Boom fueled by Covid spending could ‘easily run through 2023’

Jamie Dimon is optimistic about the US economy – at least for the next several years.

In his annual letter to shareholders, the longtime chairman and CEO of JPMorgan Chase said he sees strong growth for the world’s largest economy, thanks to the U.S. government’s response to the coronavirus pandemic that has left many consumers overwhelmed. savings.

“I have no doubt that with surplus savings, new stimulus economies, huge deficit spending, more QE, a potential new infrastructure bill, a successful vaccine and the euphoria towards the end of the pandemic , the US economy is likely to explode, ”Dimon said. “This boom could easily last until 2023 as all spending could extend until 2023.”

Dimon, who managed JPMorgan during the 2008 financial crisis, helping to create America’s largest bank by assets, stressed that the scale of government spending during the pandemic far exceeds the response to that previous crisis. He said the long-term impact of the reopening boom will not be known for years as it will take time to verify the quality of government spending, including the $ 2 trillion infrastructure bill. President Joe Biden.

“Well spent, it will create more economic opportunities for everyone,” he said.

Dimon weighed in on a range of topics familiar to observers of the country’s most prominent banker: He encouraged JPMorgan’s efforts to create economic opportunities for Americans who have been left behind, highlighted threats to dominance US banks by fintech and big tech players, and expressed his opinion. on public policies and the role of business in contributing to change.

READ  Weekly jobless claims higher than expected

Jamie Dimon, CEO of JP Morgan Chase, speaking at the Business Roundtable CEO Innovation Summit in Washington, DC on December 6, 2018.

Janvhi Bhojwani | CNBC

While Dimon called stock market valuations “pretty high,” he said a multi-year boom could justify current levels because markets are pricing the economic growth and excess savings that are found in stocks. He said there was “foam and speculation” in parts of the market, but did not say where exactly.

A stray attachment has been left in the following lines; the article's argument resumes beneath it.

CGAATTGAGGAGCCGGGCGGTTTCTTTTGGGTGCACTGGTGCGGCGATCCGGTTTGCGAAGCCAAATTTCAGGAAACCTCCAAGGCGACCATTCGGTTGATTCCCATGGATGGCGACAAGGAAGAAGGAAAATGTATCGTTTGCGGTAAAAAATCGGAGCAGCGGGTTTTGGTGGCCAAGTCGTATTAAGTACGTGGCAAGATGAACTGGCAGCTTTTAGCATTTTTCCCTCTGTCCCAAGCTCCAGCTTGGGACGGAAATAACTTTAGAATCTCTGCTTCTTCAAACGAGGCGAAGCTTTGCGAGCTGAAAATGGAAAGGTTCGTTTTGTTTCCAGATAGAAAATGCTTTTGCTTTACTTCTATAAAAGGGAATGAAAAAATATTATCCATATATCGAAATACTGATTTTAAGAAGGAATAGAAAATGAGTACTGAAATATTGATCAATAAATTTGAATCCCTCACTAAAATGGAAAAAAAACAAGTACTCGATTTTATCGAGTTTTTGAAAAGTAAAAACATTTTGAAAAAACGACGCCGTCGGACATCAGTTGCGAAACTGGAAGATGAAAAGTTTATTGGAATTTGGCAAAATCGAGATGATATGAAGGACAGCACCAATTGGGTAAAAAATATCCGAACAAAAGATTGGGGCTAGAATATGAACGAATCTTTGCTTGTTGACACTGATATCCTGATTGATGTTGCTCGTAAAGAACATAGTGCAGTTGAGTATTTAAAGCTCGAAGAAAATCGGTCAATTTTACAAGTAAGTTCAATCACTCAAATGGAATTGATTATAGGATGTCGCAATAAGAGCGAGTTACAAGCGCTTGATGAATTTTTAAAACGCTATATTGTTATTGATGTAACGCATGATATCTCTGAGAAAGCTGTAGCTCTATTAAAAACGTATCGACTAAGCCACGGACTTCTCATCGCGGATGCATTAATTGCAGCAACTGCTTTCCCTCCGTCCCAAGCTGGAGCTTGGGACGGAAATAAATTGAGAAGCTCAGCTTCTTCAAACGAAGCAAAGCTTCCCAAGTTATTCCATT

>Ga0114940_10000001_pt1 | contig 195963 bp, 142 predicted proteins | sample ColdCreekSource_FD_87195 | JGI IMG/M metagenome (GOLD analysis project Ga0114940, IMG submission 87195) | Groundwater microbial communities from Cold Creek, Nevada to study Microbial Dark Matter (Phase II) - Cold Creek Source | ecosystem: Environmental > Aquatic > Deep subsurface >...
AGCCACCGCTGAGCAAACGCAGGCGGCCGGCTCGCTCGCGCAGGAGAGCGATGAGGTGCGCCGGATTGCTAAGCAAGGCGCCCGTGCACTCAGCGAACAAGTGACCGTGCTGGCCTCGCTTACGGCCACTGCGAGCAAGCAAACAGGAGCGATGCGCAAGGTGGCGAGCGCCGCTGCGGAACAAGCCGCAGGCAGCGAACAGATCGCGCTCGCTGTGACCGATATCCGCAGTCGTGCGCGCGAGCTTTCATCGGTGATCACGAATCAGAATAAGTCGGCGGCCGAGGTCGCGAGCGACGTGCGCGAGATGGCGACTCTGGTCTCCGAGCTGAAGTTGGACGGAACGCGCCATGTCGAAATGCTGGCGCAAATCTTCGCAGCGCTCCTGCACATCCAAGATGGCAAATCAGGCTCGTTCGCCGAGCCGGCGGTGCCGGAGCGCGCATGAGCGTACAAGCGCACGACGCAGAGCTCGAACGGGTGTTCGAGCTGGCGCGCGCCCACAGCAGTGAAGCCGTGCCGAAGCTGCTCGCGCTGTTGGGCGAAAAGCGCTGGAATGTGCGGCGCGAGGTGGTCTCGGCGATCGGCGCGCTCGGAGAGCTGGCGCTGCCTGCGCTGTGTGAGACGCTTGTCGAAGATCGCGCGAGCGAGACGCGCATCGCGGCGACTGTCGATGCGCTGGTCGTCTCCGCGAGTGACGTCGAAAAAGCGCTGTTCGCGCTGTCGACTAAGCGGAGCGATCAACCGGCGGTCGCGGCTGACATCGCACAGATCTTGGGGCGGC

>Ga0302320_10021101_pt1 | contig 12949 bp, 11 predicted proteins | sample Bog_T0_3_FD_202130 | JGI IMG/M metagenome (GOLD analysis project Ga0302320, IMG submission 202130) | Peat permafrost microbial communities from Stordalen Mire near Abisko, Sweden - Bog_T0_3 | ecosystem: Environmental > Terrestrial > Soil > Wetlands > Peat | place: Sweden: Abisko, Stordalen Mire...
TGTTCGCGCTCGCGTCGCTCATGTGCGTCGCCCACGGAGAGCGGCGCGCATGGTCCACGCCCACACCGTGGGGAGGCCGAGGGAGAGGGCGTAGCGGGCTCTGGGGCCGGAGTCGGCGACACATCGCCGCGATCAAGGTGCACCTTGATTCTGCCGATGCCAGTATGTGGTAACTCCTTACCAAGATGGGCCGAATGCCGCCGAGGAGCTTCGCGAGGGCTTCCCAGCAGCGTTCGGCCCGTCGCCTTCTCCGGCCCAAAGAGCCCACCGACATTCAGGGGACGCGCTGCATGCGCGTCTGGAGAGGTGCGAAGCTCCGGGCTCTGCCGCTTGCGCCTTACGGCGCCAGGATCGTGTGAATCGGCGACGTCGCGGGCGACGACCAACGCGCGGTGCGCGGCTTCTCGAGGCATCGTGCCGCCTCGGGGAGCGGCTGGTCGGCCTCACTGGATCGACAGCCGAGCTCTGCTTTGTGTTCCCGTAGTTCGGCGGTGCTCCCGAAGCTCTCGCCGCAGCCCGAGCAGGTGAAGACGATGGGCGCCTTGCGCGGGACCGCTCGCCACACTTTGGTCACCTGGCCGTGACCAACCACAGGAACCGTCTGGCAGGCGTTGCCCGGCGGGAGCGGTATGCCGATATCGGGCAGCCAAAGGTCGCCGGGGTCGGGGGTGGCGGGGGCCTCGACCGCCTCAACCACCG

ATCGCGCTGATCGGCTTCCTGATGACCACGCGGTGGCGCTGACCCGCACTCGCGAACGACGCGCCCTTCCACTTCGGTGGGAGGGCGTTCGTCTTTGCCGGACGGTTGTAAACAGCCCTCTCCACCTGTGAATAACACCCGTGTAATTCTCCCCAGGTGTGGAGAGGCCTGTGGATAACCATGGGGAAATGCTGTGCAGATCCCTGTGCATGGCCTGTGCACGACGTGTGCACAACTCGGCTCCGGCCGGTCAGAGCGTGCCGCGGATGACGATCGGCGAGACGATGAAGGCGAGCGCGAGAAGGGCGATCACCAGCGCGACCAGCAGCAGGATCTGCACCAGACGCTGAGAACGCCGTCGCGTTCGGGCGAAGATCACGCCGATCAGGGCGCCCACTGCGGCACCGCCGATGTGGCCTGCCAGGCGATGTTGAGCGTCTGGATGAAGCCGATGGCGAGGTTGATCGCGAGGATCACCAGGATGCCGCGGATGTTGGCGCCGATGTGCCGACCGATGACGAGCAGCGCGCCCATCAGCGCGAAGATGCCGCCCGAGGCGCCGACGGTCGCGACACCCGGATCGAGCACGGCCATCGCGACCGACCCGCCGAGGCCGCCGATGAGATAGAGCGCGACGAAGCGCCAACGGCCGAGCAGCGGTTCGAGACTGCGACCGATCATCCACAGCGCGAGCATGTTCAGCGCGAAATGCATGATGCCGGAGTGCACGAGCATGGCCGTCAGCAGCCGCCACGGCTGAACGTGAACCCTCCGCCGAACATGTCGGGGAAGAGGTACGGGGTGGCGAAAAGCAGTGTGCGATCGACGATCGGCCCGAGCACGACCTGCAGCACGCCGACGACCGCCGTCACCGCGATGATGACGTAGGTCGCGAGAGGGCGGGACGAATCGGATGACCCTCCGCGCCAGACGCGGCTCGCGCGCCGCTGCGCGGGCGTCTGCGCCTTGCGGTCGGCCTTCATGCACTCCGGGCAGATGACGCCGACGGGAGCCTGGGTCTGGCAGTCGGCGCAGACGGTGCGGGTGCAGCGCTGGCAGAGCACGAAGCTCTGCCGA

“Conversely, in this boom scenario, it’s hard to justify the price of US debt (most people see the 10-year bond as the key benchmark for US debt),” Dimon said. “This is due to two factors: first, the huge supply of debt that must be absorbed; and second, the not unreasonable possibility that an increase in inflation will not be only temporary.”

While he is optimistic about the immediate future of the economy, there are serious challenges for the United States, Dimon said. The country has already been tested – although conflicts began with the Civil War, the Great Depression and the societal upheaval of the 1960s and 1970s, he said.

“In each case, America’s power and resilience has strengthened our position in the world, especially relative to our major international competitors,” said Dimon. “This time may be different.”

The past year has brought to light the challenges facing America’s institutions, elected officials, and families, as our nation’s rivals see a “nation torn and crippled by politics, as well as racial and income inequality – and a country incapable of coordinating government policies (fiscal, monetary, industrial, regulatory) in any coherent manner to achieve national objectives. “

READ  These warning signs suggest stocks are heading for a correction

The country must ultimately “go beyond our differences and our personal interests and act for the greater good,” said Dimon. “The good news is that it can be fixed.”

Did you like this article?
For exclusive stock picks, investment ideas and global live streaming from CNBC
Register for CNBC Pro
Start your free trial now

Leave a Reply

Your email address will not be published. Required fields are marked *